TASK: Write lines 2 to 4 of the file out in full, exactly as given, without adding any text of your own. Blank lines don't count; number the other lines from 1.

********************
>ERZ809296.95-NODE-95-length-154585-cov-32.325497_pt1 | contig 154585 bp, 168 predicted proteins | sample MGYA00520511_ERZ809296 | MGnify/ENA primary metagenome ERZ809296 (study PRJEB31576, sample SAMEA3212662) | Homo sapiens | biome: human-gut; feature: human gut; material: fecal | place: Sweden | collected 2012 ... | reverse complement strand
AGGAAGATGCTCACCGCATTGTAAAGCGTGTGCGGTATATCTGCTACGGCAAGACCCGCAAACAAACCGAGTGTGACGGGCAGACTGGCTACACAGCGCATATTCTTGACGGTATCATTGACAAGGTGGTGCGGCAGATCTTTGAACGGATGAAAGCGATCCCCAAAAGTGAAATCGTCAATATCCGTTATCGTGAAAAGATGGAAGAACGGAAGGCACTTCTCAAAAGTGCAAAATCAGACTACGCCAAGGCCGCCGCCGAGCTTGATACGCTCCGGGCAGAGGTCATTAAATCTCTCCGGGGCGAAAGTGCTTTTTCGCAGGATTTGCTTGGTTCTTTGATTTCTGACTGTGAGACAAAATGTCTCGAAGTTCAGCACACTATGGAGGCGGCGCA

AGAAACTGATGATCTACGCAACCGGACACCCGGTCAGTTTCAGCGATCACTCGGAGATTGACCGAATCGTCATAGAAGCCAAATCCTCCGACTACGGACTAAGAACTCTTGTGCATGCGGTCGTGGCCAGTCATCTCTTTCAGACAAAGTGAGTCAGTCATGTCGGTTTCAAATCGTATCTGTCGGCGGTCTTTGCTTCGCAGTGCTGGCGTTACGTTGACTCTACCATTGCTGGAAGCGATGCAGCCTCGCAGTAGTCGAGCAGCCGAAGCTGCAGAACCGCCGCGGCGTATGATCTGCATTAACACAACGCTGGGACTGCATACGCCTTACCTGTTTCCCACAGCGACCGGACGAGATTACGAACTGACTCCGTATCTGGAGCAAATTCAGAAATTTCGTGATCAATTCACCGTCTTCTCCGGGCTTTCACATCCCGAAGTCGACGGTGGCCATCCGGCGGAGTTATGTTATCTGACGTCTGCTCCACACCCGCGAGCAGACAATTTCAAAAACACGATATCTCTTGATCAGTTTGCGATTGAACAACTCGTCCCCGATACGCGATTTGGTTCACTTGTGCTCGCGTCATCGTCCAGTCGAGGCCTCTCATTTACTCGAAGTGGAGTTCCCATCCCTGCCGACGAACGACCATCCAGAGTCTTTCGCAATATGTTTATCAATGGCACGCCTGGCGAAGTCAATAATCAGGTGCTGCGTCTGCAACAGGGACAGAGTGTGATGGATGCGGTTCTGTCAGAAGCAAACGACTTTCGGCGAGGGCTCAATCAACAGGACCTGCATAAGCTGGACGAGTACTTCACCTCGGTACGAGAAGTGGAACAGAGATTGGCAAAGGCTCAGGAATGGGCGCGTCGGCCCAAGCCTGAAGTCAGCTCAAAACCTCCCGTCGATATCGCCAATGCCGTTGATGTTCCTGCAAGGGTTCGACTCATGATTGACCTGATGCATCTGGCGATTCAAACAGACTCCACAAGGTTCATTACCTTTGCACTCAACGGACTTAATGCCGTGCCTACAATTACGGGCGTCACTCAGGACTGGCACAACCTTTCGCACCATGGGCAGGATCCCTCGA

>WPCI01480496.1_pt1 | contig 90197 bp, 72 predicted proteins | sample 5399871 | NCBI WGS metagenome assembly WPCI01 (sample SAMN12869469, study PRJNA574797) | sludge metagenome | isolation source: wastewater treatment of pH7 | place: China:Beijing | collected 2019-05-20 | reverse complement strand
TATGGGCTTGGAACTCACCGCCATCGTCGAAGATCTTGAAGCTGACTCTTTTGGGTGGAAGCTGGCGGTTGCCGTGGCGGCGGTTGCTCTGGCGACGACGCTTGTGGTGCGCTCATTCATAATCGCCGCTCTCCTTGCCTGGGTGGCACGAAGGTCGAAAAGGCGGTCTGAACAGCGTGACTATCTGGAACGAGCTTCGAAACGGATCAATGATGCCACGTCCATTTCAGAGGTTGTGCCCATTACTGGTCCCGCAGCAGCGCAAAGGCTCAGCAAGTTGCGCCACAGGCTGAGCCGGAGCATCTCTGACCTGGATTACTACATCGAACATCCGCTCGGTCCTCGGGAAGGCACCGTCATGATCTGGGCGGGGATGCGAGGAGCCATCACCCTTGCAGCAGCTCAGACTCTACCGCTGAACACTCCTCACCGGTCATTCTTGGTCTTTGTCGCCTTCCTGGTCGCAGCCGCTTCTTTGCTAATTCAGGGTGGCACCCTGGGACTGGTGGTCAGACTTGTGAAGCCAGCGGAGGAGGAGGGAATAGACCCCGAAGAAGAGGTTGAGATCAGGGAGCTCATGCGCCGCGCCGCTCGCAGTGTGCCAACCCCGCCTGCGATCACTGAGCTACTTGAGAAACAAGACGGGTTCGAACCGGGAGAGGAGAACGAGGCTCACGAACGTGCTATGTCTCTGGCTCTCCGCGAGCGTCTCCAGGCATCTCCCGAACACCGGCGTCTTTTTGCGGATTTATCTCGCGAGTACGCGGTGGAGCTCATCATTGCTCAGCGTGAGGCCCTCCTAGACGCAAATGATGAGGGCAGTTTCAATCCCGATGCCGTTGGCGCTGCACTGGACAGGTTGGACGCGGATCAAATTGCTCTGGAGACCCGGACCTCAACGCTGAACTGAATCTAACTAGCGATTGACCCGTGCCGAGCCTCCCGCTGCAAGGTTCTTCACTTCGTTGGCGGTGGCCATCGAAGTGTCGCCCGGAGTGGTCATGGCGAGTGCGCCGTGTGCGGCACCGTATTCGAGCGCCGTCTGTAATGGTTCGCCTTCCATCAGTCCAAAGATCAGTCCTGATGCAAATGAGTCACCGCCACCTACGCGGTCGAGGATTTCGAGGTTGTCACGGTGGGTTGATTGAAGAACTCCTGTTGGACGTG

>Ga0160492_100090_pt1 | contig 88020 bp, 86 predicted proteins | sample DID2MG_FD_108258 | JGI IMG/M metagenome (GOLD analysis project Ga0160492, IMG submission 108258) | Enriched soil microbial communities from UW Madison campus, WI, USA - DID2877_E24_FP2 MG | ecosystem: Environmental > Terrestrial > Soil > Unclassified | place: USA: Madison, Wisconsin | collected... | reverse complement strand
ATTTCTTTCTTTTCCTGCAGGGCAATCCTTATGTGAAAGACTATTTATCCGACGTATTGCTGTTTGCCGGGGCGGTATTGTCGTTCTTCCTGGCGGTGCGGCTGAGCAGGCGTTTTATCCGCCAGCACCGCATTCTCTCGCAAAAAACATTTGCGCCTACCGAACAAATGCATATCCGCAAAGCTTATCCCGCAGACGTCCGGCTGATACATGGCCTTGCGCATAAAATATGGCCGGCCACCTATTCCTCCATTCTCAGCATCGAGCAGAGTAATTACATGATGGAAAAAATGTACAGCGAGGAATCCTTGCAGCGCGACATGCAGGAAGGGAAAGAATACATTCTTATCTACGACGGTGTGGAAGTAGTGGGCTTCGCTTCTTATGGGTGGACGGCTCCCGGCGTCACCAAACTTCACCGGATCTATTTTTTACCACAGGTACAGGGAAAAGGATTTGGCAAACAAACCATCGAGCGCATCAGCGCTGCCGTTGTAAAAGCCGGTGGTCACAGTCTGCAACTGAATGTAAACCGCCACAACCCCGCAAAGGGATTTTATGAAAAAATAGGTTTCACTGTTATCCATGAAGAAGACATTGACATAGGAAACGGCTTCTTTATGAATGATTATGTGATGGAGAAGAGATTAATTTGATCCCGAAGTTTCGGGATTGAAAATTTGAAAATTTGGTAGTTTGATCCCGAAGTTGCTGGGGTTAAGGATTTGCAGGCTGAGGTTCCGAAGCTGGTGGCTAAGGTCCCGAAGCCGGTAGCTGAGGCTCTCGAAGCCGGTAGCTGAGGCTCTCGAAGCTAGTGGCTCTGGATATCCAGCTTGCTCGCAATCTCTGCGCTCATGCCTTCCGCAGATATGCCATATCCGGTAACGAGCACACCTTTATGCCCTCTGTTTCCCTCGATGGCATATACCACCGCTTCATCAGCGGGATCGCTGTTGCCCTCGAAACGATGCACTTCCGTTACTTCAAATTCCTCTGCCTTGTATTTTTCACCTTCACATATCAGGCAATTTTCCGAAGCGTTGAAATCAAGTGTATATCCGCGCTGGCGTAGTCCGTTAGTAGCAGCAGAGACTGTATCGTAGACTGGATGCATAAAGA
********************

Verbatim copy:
AGGAAGATGCTCACCGCATTGTAAAGCGTGTGCGGTATATCTGCTACGGCAAGACCCGCAAACAAACCGAGTGTGACGGGCAGACTGGCTACACAGCGCATATTCTTGACGGTATCATTGACAAGGTGGTGCGGCAGATCTTTGAACGGATGAAAGCGATCCCCAAAAGTGAAATCGTCAATATCCGTTATCGTGAAAAGATGGAAGAACGGAAGGCACTTCTCAAAAGTGCAAAATCAGACTACGCCAAGGCCGCCGCCGAGCTTGATACGCTCCGGGCAGAGGTCATTAAATCTCTCCGGGGCGAAAGTGCTTTTTCGCAGGATTTGCTTGGTTCTTTGATTTCTGACTGTGAGACAAAATGTCTCGAAGTTCAGCACACTATGGAGGCGGCGCA

AGAAACTGATGATCTACGCAACCGGACACCCGGTCAGTTTCAGCGATCACTCGGAGATTGACCGAATCGTCATAGAAGCCAAATCCTCCGACTACGGACTAAGAACTCTTGTGCATGCGGTCGTGGCCAGTCATCTCTTTCAGACAAAGTGAGTCAGTCATGTCGGTTTCAAATCGTATCTGTCGGCGGTCTTTGCTTCGCAGTGCTGGCGTTACGTTGACTCTACCATTGCTGGAAGCGATGCAGCCTCGCAGTAGTCGAGCAGCCGAAGCTGCAGAACCGCCGCGGCGTATGATCTGCATTAACACAACGCTGGGACTGCATACGCCTTACCTGTTTCCCACAGCGACCGGACGAGATTACGAACTGACTCCGTATCTGGAGCAAATTCAGAAATTTCGTGATCAATTCACCGTCTTCTCCGGGCTTTCACATCCCGAAGTCGACGGTGGCCATCCGGCGGAGTTATGTTATCTGACGTCTGCTCCACACCCGCGAGCAGACAATTTCAAAAACACGATATCTCTTGATCAGTTTGCGATTGAACAACTCGTCCCCGATACGCGATTTGGTTCACTTGTGCTCGCGTCATCGTCCAGTCGAGGCCTCTCATTTACTCGAAGTGGAGTTCCCATCCCTGCCGACGAACGACCATCCAGAGTCTTTCGCAATATGTTTATCAATGGCACGCCTGGCGAAGTCAATAATCAGGTGCTGCGTCTGCAACAGGGACAGAGTGTGATGGATGCGGTTCTGTCAGAAGCAAACGACTTTCGGCGAGGGCTCAATCAACAGGACCTGCATAAGCTGGACGAGTACTTCACCTCGGTACGAGAAGTGGAACAGAGATTGGCAAAGGCTCAGGAATGGGCGCGTCGGCCCAAGCCTGAAGTCAGCTCAAAACCTCCCGTCGATATCGCCAATGCCGTTGATGTTCCTGCAAGGGTTCGACTCATGATTGACCTGATGCATCTGGCGATTCAAACAGACTCCACAAGGTTCATTACCTTTGCACTCAACGGACTTAATGCCGTGCCTACAATTACGGGCGTCACTCAGGACTGGCACAACCTTTCGCACCATGGGCAGGATCCCTCGA

>WPCI01480496.1_pt1 | contig 90197 bp, 72 predicted proteins | sample 5399871 | NCBI WGS metagenome assembly WPCI01 (sample SAMN12869469, study PRJNA574797) | sludge metagenome | isolation source: wastewater treatment of pH7 | place: China:Beijing | collected 2019-05-20 | reverse complement strand